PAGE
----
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L11 dna__polymorphisms__mutations_and_genetic_diseases4


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L11 dna__polymorphisms__mutations_and_genetic_diseases4

  1. 1. DNA Polymorphismsin the Human Genome.Mutations and Genetic Diseases.Marie Kopecká 2007/2008
  2. 2. • GENOME• All of the genetic material of a cell or of an individual.
  3. 3. The Human Genome• Nuclear genome.• Mitochondrial genome.*Lecture concerns „Nuclear genome”only, for which the term „Human genome” is used.* 1994
  4. 4. • POLYMORPHISM, GENETIC (Ford, 1940)• Existence of more than one normal allele at a gene locus• with the rarest allele exceeding a frequency of 1%.• A polymorphism may exists at several levels, i.e., variants in DNA sequence,• amino acid sequence,• chromosomal structure, or• phenotypic traits.
  5. 5. • DNA POLYMORPHISM• A difference in DNA sequence among individuals, groups, or populations.• Sources include single nucleotide polymorphisms (SNPs),• sequence repeats,• insertions,• deletions and• inversions.
  6. 6. 1866 Johan Gregor Mendel: genes (elements)1869 Fritz Miescher: DNA (nuclein)1882 Walther Flemming: chromosomes in mitosis1911 Thomas Hunt Morgan: genes in chromosomes1944 Oswald Avery, Colin MacLeod, Maclyn McCarty: DNA is carrier of genetic information in bacteria1952 Al Hershey, Martha Chase: DNA is carrier of genetic information in viruses1953 James Watson, Francis Crick: double-helix of DNA1956 Tjio and Levan: human karyotype1970 Hamilton Smith: restriction endonuclease HindII1977 Fred Sanger/Allan Maxam,Walter Gilbert: DNA sequencing1983 Kerry Mullis: PCR2001 First „draft” of human genome: Length of DNA=3.2 x 109 bp. Gene number = 26 383.Nature 409: 860-921, (2001) - 15. 2. 2001 - HUGO,Science 291: 1304, (2001)- 16. 2. 2001 - Celera Genomics2006 Sharp, Cheng, Eichler, ARGHG 7 (2006): human genome 24 652 genes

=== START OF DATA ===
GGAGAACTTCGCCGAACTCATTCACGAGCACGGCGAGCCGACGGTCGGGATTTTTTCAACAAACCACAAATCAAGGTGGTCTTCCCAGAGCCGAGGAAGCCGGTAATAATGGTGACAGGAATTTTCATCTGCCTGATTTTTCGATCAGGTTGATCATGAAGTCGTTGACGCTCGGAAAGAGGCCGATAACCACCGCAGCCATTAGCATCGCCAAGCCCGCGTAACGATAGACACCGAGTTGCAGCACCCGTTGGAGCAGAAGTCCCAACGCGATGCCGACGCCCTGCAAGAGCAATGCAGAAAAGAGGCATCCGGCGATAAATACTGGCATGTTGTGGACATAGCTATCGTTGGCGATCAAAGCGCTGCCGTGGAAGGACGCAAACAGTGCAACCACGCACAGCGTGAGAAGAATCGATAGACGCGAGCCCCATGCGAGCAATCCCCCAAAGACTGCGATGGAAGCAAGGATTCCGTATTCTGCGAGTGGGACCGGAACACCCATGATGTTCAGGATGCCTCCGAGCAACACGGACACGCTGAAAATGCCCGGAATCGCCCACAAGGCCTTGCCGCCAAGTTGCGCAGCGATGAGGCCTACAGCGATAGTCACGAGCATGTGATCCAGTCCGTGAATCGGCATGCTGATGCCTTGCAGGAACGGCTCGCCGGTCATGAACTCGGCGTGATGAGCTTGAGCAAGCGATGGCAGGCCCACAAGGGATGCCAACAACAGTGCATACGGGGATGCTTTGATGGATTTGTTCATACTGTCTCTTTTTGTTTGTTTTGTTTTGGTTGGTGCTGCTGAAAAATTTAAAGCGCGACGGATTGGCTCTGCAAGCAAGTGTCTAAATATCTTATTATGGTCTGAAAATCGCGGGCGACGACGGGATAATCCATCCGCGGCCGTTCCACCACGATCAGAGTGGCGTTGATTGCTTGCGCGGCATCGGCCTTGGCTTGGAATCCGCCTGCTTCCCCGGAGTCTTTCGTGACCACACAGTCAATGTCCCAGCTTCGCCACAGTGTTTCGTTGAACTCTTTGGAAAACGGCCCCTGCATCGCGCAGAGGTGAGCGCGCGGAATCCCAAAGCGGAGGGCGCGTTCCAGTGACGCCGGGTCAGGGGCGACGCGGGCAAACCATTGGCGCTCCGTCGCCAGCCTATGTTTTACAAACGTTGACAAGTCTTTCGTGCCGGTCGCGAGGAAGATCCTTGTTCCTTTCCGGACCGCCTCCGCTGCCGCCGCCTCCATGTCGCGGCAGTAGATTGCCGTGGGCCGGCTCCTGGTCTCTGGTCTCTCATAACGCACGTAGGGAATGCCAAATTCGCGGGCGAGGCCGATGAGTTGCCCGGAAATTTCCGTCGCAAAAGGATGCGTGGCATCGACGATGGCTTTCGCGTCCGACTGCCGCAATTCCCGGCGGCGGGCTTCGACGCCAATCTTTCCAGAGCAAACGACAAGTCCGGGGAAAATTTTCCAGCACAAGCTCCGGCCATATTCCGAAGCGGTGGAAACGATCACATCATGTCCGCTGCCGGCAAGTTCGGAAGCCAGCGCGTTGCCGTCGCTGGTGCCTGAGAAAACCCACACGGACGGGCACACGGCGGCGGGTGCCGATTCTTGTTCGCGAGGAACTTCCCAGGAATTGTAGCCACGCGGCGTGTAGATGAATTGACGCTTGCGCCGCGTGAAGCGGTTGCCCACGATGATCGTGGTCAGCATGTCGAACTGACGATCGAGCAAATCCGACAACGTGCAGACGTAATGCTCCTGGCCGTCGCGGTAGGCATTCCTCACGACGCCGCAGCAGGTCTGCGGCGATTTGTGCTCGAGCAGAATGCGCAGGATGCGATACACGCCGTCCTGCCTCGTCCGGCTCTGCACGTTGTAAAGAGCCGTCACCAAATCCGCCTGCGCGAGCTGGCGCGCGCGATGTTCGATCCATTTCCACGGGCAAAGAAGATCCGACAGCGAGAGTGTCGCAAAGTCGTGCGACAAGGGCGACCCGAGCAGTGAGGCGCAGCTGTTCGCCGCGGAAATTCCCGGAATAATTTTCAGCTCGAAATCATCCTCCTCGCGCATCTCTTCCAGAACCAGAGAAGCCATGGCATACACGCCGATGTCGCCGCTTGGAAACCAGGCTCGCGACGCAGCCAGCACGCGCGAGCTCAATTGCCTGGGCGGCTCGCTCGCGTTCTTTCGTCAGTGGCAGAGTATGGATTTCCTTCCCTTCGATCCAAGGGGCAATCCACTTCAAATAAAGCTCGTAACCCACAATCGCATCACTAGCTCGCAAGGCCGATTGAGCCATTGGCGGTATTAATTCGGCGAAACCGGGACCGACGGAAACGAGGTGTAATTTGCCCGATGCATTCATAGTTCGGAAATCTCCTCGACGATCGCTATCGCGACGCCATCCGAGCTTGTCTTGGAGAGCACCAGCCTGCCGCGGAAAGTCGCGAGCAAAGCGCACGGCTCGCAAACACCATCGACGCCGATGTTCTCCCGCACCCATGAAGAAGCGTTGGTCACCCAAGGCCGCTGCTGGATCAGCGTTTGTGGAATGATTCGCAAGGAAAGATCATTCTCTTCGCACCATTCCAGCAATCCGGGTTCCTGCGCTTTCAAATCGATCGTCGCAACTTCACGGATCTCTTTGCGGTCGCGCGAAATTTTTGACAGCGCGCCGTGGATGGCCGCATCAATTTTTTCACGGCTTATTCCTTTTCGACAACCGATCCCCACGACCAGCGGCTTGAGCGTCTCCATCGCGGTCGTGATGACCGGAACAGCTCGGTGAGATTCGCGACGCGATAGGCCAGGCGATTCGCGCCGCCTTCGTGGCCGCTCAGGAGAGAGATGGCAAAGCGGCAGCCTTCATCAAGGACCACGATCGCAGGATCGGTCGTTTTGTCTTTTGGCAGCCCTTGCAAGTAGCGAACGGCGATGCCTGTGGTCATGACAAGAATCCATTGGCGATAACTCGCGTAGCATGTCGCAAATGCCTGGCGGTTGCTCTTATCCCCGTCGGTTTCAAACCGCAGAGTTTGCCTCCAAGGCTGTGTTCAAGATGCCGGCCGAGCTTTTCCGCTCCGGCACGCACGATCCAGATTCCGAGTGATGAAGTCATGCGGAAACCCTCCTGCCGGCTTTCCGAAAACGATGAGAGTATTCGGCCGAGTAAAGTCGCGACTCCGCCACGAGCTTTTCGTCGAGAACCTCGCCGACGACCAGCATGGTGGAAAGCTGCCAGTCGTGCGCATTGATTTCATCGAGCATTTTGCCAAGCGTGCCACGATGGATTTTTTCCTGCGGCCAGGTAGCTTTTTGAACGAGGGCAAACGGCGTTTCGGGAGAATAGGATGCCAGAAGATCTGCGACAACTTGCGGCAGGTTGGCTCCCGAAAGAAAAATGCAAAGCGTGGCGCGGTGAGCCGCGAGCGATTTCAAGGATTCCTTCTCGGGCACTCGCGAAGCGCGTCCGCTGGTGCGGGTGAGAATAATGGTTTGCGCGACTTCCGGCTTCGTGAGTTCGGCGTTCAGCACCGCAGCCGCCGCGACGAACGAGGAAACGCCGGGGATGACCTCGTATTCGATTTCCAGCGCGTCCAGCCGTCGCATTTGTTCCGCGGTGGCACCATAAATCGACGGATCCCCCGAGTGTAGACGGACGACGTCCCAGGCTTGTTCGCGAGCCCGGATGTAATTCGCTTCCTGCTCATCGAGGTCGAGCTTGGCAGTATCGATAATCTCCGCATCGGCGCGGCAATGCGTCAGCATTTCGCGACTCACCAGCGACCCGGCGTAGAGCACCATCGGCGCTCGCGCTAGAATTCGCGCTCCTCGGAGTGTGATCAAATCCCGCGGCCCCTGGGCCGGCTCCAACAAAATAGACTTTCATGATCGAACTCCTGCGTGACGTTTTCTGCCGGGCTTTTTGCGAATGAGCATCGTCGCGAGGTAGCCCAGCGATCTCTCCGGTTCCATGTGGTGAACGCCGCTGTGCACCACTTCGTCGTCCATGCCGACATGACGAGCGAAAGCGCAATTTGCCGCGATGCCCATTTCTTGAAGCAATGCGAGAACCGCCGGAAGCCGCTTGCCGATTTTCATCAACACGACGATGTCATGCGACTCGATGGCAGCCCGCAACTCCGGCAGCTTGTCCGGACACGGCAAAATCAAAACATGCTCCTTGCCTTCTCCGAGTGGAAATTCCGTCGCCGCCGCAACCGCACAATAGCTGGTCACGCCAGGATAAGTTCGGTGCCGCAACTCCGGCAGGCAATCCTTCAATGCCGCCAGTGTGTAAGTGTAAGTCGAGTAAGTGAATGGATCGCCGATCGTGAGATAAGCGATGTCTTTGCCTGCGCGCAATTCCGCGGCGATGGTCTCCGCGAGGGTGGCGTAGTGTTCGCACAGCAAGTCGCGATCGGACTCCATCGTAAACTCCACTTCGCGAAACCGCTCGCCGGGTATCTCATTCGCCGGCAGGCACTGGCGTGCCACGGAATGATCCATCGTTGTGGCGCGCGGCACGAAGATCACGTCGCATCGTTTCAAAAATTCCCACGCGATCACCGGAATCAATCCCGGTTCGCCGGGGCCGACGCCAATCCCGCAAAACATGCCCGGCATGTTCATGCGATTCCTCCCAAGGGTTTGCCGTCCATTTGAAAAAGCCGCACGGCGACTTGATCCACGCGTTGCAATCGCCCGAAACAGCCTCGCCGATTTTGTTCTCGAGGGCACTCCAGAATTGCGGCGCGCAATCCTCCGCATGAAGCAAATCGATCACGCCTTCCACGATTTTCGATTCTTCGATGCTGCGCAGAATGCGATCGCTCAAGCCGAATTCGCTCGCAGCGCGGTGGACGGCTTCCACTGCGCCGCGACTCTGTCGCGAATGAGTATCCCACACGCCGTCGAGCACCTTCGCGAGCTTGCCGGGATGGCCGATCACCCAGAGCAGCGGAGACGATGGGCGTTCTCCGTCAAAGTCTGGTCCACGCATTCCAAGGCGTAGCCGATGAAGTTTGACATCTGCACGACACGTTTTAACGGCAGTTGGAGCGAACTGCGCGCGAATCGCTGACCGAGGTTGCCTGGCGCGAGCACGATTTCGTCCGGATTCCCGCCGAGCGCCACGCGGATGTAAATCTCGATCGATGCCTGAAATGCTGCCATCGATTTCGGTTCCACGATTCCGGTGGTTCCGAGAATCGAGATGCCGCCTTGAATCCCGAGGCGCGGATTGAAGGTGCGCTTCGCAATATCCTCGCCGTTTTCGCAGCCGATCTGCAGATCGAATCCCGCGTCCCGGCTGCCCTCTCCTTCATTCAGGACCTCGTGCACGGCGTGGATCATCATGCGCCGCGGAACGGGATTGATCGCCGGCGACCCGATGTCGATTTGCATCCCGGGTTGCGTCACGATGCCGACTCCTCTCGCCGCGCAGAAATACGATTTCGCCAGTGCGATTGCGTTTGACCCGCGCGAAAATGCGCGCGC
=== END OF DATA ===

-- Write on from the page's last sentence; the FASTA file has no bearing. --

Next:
7. 7. The Human Genome: First estimation of gene number?• 1980 Walter Gilbert:• The human genome has about 3 000 000 000 bp.• The gene size is about 30 000 bp.• How many genes in human DNA?• 3 000 000 000 : 30 000 = 100 000• The human genome contains about 100 000 genes !
  8. 8. The Human Genome (2001): comparison with other genomesYeast 6 200 genesDrosophila 14 000 genesC. elegans 19 000 genesArabidopsis 27 000 genesHomo sapiens ~ 25 000 genes
  9. 9. HUMAN GENOME – Important data:1A. Length of DNA: 2.9 x 109 bp (Campbell, Reece 2005) Number of genes coding proteins: 25 0001B. Length of DNA 3.2 x 109 pb (Alberts et al. 2004) Number of genes: 31 0002. DNA (Alberts et al. 2004)A. UNIQUE DNA: (39%) CODING SEQUENCES 1.5% (Exon regions of genes coding for proteins, rRNAs and tRNAs) Introns and regulatory sequences (~24%) Unique non-coding DNA (~15%)B. REPETETIVE DNA (53%) LINEs 21% SINEs 13% Retroviral-like elements 8% DNA- only transposon „fossils” 3% Segmental duplications 3% Simple sequence repeats 5%C. HETEROCHROMATIN (8%) -
  10. 10. Repetitive sequences at centromeric and telomericregions and intersperesed among the genes.
  11. 11. Examples of repetitive sequences in 7th intron of dystrophin gene
  12. 12. Human genome• As one commmentator described our genome: „In some ways our genome may resemble your garage/ bedroom/ refrigerator/ life: highly individualistic, but unkempt; little evidence of organization; much accumulated „junk“; virtually nothing ever discarded; and the few patently valuable items indiscriminately, apparently carelessly, scattered throughout.”